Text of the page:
• MrEricSir says:

        He does lay out some examples, but since he never bothers to explain what they have in common, it’s not clear what the connection is (or if one exists at all.)

        You’re right about the author though, this sounds like an awful lot of whining.

  6. Brillo says:

    When someone generalizes like this, the phrase “this city is” can usually be replaced with “my friends are”.

  7. Lindsey says:

    What is a Jarid?

    • scum says:

      Djerid (weapon)
      (also Jarid, Jered) A type of throwing spear about 3 ft. long, usually with a wooden haft and small steel head but sometimes all steel used for hunting and warfare.[1] Arab in origin, it was used in Asia Minor, India and Africa. Sometimes several weapons were carried in a quiver.

  8. Ariel Dovas says:

  9. Crass Backpatch says:

    The guy who wrote this wankerous screed is named Mills. ’Nuff said.

  10. george says:

    To be fair, the mission is the epicenter of churn. Around the Sunset, West Portal, and many others neighborhoods, you can meet lots of nice people who have lived here for as long as they remember (along with nice people and jerks who are just moving in/out).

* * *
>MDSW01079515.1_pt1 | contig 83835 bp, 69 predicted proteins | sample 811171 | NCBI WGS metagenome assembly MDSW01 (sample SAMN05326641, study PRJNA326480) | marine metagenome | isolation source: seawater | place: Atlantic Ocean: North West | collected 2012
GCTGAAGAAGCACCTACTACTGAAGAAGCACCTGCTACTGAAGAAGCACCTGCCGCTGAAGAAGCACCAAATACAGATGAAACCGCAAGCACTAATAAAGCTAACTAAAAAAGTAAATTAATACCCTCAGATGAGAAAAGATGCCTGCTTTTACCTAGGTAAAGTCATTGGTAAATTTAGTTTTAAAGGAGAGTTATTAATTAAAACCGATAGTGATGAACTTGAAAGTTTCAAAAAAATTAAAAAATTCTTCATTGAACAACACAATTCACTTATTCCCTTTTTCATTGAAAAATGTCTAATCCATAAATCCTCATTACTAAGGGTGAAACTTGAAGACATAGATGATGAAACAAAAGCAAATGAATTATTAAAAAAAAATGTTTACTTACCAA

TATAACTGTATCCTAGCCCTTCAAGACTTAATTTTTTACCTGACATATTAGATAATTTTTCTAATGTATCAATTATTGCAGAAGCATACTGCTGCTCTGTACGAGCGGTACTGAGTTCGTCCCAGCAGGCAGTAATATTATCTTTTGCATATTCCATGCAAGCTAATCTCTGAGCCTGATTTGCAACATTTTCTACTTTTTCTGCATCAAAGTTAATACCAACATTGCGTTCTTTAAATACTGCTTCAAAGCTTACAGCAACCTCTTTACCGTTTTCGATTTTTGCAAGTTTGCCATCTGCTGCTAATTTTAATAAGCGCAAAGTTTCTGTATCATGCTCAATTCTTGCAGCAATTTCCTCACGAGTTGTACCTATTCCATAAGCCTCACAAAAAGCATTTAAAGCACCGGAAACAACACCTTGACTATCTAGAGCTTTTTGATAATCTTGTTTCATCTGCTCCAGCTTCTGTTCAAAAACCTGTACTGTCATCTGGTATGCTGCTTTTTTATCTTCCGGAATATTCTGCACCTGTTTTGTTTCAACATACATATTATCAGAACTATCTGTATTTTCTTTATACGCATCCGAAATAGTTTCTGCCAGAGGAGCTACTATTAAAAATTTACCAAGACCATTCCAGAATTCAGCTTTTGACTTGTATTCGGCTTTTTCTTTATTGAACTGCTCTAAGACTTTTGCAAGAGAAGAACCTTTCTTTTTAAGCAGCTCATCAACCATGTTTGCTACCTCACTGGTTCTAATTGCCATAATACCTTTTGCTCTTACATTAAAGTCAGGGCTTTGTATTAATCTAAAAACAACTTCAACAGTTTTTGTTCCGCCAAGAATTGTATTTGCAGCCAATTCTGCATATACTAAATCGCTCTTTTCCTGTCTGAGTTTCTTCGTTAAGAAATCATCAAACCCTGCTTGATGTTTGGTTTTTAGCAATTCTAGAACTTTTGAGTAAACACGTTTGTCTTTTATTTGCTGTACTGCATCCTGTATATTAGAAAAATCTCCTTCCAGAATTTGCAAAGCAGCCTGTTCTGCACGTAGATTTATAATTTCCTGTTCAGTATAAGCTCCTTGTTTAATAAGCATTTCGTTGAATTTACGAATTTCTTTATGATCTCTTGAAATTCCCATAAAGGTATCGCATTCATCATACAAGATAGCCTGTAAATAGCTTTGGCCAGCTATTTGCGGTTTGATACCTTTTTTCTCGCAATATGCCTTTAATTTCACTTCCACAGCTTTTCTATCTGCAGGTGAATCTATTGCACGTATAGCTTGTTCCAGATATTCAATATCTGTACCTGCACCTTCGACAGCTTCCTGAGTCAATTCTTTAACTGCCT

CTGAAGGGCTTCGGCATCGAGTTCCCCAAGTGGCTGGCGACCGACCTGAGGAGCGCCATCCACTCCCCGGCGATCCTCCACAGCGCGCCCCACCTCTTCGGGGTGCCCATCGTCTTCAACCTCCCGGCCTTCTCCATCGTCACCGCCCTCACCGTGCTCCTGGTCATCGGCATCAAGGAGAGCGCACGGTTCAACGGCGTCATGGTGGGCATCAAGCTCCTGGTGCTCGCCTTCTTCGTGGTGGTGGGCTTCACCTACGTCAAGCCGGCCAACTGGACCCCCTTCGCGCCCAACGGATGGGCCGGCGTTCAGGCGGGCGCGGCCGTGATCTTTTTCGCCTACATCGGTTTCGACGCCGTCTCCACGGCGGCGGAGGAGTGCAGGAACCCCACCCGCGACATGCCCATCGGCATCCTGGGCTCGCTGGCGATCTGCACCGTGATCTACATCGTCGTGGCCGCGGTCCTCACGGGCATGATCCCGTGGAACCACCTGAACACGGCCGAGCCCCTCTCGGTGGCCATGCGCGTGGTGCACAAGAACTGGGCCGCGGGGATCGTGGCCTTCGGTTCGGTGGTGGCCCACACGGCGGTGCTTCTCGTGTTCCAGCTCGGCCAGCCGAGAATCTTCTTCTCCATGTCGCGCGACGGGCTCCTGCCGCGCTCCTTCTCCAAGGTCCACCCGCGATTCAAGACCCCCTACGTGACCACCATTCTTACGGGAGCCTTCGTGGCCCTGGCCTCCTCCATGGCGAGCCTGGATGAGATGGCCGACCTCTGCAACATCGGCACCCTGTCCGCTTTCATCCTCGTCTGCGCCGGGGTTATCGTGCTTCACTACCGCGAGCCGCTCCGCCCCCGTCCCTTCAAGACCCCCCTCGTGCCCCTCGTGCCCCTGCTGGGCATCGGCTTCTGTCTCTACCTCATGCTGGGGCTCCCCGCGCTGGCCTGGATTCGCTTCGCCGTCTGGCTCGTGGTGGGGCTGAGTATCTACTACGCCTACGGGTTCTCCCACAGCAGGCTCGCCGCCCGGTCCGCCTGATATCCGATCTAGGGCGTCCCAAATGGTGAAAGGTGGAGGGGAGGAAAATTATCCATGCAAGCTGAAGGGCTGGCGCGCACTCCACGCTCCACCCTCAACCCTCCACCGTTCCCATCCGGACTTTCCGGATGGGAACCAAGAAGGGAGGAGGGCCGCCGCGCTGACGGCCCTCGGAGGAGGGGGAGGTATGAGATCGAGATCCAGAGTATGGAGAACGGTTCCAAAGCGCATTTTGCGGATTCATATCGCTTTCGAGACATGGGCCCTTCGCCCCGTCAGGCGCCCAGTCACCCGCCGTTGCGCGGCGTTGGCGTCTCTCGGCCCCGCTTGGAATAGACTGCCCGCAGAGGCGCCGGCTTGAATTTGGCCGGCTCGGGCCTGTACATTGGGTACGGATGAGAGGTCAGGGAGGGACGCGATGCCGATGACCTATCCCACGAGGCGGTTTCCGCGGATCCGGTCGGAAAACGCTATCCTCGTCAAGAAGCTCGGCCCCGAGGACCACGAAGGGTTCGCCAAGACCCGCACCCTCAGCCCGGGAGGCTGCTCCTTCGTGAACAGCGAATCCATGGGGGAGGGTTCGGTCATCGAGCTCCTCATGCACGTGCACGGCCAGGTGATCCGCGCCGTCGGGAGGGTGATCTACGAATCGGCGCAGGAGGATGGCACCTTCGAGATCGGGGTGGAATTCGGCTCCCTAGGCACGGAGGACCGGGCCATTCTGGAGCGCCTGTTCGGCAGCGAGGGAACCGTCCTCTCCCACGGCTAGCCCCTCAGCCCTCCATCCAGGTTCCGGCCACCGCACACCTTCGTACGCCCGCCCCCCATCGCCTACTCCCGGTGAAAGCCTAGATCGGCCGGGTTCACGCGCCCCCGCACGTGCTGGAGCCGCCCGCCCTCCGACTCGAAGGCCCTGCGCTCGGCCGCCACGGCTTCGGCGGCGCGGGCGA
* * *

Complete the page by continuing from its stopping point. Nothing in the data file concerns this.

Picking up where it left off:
11. Timmy says:

    I’ve lived in this city for over 20 years. The constantly changing plot and cast are what I enjoy. Very few people lay their roots in SF.

  12. dave says:

    Can nice people afford the least affordable rents in the country?

    I agree that relatively rapid turnover has always been a key feature of SF’s vitality and character. But put simply: What kind of people can afford these market rents?

    Another longtime Mission household of friends is being evicted this year, and they are leaving California altogether when that happens.

    Their landlord isn’t doing it because he wants to bring fresh blood into the City, he’s doing it because he can sell the place for a small fortune to someone who will rent it out for another small fortune.

    For more and more of us, the Mission is a place associated with memories and nostalgia rather than something whose current state is what we appreciate about the place.

    It seems the best thing about it now is the new stuffing & cranberry sauce finger sandwiches some bistro is offering, or the new bacon-tinis at some happy hour on 2th St.

    Honestly, unless you’re a property owner, how can you be happy about this?

    • Sammy T says:

      True…this place is OVER.

    • Mark says:

      The trend on my block is that renters are being replaced by owners. They seem to be nice people, but are also super hardworking professionals with large incomes. Kids are starting to appear everywhere.

      • Teotwawki Jones says:

        Kids? Everywhere? So what you’re saying then is they’re fucking hard working professionals.

    • commentariatsays says:


  13. Blatant Localism JFA says:


    ….damn, too late.